In the old days, you’d buy a video game and that was it: end of transaction. That’s still possible for most games that cost money up front, but developers are finding new and unique ways to wring extra cash out of customers who have already bought their games. One way is through downloadable content. A more recent trend we’ve seen with AAA games is the addition of “microtransactions,” small payments players might pay to customize the look of their gear or to make certain features of the game easier to unlock.
Microtransactions really kicked off with the advent of free-to-play mobile games sometime around 2010. Not long after the iOS App Store opened, developers realized it was easier to get people to download a game for free, and then sell them in-game items or currency, than it was to get customers to pay money up front. That’s why everyone on the train is playing free games like Candy Crush Saga instead of paid games like Lara Croft GO.
But recently, as major publishers have looked for ways to increase their revenue from AAA console games, they’ve begun to add the microtransaction model to games that cost $60 to buy.
Recently, both Destiny and Call of Duty: Black Ops 3 have added small in-game purchases. In Black Ops 3, you can buy “Call of Duty points” that you can spend in-game on things like taunts, outfits, and weapon skins. You can buy Call of Duty points in packages ranging from $2 to $40.
Destiny’s microtransactions might be more accurately described as macrotransactions, because they cost $30. Instead of granting you minor bonuses, they let you purchase a level 25 character of any class, along with a handful of items and a subclass boost. The game’s The Taken King expansion let players boost one character to level 25, but until now, that was the only way you could skip grinding your way through those early levels. Now players have a choice: grind it out or open their wallets.
These are far from the only instances of microtransactions in recent AAA games. Mortal Kombat X lets you pay to unlock characters and even buy “easy fatalities” you can use one at a time if you don’t feel like entering the code to, say, split someone’s head in two. Forza Motorsport 6 added microtransactions in the form of tokens you can buy to things like cars and mod packs.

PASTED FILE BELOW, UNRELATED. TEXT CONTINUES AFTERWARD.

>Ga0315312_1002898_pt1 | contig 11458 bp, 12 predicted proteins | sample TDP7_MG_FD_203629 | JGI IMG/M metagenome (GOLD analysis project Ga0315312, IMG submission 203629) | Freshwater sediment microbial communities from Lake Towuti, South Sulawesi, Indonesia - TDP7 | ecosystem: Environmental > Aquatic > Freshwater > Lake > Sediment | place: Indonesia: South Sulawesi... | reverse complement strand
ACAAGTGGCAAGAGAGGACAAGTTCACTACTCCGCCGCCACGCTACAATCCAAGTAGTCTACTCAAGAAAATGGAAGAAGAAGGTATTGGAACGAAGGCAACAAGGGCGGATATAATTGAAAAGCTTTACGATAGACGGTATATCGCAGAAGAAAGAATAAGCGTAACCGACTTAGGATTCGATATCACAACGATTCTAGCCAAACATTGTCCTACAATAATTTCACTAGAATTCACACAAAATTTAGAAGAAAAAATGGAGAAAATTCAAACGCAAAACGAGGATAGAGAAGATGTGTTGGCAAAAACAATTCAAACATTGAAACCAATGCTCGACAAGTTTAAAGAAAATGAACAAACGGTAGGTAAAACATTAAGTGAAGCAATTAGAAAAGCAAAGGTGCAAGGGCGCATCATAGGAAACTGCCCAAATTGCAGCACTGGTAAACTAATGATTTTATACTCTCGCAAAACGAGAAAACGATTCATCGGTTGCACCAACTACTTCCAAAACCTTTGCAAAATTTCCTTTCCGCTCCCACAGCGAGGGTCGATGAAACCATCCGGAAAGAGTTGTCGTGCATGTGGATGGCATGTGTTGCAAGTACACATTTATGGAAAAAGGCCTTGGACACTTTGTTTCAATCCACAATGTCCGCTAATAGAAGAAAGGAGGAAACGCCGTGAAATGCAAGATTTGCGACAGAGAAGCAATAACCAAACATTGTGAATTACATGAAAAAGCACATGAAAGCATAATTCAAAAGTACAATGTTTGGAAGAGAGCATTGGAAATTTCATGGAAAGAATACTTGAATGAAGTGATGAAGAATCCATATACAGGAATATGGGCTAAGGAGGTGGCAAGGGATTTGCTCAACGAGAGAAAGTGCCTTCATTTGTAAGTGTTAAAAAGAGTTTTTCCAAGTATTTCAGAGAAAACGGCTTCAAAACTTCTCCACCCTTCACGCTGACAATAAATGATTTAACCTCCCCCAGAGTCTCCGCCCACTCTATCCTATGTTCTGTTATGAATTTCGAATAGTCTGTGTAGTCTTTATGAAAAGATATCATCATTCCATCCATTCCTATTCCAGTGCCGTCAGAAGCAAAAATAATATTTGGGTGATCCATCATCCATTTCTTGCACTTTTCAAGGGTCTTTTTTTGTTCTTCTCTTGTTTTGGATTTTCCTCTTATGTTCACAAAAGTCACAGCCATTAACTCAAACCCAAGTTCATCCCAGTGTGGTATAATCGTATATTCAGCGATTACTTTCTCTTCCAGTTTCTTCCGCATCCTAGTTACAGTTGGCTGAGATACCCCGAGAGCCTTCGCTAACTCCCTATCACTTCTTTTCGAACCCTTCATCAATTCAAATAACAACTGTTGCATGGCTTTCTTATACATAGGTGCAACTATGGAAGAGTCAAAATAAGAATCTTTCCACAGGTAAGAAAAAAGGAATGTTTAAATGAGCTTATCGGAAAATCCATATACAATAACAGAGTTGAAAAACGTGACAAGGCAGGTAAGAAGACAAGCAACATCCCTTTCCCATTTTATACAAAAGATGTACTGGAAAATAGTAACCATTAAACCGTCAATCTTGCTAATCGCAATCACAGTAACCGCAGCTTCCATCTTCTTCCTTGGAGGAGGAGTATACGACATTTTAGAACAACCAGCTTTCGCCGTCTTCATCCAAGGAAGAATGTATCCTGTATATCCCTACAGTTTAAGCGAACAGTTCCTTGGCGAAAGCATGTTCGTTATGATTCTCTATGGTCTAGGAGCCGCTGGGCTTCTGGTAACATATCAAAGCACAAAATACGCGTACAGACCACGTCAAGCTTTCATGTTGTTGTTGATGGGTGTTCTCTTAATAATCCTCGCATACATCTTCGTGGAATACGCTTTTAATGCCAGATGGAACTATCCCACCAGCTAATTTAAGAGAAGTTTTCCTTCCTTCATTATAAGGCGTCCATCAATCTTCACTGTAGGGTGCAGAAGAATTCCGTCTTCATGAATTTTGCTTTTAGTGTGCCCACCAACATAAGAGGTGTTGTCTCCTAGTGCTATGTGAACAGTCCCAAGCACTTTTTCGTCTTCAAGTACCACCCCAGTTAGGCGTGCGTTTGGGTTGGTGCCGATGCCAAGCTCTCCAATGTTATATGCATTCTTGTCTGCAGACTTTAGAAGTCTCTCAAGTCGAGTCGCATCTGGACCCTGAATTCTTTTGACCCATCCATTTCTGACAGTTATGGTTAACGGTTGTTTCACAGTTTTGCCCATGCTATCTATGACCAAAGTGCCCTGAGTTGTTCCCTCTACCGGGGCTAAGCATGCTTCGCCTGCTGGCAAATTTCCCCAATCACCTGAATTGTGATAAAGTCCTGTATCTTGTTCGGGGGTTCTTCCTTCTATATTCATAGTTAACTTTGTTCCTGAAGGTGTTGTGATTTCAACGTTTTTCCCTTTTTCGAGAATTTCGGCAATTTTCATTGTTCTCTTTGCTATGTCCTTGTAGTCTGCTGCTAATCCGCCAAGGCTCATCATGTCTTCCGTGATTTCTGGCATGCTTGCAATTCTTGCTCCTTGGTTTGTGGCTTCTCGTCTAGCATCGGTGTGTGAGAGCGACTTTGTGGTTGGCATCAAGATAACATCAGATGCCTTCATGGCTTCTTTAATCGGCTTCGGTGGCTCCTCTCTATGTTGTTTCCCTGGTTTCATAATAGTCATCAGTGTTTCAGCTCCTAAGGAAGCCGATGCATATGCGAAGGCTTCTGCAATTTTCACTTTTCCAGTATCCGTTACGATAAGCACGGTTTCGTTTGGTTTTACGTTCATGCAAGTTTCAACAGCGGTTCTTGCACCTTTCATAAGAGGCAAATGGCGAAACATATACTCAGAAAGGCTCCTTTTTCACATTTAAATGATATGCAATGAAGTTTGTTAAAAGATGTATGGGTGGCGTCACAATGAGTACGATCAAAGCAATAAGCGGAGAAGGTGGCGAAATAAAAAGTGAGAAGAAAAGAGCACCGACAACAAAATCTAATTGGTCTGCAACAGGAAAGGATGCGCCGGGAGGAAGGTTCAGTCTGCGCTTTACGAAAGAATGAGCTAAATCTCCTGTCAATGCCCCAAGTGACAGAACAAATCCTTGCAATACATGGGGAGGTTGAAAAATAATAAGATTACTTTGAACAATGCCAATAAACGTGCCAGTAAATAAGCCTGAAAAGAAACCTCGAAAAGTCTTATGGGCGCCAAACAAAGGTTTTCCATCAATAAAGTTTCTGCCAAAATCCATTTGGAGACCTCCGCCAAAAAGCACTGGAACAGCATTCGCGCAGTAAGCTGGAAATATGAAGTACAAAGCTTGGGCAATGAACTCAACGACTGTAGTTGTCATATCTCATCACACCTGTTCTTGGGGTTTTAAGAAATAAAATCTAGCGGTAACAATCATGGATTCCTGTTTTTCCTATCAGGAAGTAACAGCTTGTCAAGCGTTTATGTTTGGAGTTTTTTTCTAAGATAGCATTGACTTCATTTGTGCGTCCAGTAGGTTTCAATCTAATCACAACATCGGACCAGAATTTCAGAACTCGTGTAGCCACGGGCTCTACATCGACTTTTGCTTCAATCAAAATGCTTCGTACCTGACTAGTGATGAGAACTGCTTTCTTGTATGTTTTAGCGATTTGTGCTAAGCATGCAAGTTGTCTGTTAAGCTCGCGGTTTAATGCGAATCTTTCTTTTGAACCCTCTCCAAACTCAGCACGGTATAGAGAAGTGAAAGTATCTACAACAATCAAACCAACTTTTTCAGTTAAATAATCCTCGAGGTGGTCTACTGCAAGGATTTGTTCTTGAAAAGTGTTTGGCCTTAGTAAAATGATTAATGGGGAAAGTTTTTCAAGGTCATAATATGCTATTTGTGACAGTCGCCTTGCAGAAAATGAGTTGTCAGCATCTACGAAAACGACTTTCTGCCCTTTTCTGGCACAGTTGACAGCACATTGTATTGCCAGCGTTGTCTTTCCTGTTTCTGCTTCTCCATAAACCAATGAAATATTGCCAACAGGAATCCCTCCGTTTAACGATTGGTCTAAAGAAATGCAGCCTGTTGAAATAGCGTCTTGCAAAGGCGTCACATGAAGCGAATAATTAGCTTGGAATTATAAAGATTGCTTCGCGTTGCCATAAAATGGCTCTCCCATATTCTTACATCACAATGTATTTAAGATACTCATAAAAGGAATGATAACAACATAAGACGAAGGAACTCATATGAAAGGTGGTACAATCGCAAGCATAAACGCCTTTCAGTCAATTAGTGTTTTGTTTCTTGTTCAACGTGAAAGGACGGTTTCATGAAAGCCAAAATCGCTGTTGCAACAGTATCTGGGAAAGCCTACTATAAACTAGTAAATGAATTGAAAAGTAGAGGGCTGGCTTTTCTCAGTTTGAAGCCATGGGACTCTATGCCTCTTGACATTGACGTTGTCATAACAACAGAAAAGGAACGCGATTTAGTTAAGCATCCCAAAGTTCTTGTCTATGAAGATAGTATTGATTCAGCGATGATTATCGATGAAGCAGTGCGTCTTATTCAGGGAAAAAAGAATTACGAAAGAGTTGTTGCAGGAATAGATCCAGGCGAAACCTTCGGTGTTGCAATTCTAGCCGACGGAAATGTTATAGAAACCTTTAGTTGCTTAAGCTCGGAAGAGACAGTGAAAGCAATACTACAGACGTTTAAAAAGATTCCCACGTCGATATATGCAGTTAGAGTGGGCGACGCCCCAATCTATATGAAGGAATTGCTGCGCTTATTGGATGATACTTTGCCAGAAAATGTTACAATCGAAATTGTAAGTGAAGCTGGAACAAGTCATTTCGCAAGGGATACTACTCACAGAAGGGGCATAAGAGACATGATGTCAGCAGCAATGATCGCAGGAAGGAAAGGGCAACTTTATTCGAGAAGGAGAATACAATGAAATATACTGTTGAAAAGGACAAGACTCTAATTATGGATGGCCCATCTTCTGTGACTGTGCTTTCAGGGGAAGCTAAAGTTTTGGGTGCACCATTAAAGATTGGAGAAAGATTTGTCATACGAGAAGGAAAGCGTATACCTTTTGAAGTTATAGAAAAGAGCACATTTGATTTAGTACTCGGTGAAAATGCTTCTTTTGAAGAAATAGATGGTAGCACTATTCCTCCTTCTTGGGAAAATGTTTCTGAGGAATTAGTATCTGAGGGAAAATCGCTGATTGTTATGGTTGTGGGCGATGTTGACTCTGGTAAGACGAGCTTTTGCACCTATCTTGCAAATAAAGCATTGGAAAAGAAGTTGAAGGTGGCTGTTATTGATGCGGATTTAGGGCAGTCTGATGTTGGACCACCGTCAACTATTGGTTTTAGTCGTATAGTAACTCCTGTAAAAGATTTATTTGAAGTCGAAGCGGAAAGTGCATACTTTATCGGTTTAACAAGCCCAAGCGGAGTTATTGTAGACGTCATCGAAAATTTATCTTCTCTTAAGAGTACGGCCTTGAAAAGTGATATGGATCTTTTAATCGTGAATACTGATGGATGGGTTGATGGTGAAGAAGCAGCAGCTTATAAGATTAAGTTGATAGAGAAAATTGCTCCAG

In recent months, shooters have become the most microtransaction-heavy genre. In Halo 5: Guardians, players can pay real-world money to buy REQ Packs, which contain things like weapons, armor, and special animations. You can earn these just by playing Halo 5’s multiplayer modes, but having a few extra REQ packs never hurt anyone, right?
Rainbow Six Siege offers “R6 Credits” that let you buy weapon skins and other cosmetic additions that don’t affect gameplay. That seems to be the excuse most publishers give for the microtransactions in their AAA games: They grant you no major advantage you can’t get simply by playing the game.
The question is whether the existence of the microtransactions will affect the game’s design. Wouldn’t it benefit the publisher if it takes a little longer than it should to unlock something through gameplay alone? Wouldn’t that give players a little push to spend money on the microtransactions?
Really, it comes down to trust. If you feel like you’re being nickel-and-dimed by a developer or a publisher, you should probably stop buying their games. Presumably no players really like microtransactions in AAA games, but based on how many recent games offer them, there doesn’t seem to be any way around it other than not spending money on them.
Microtransactions: like them or not, it looks like we’re stuck with them.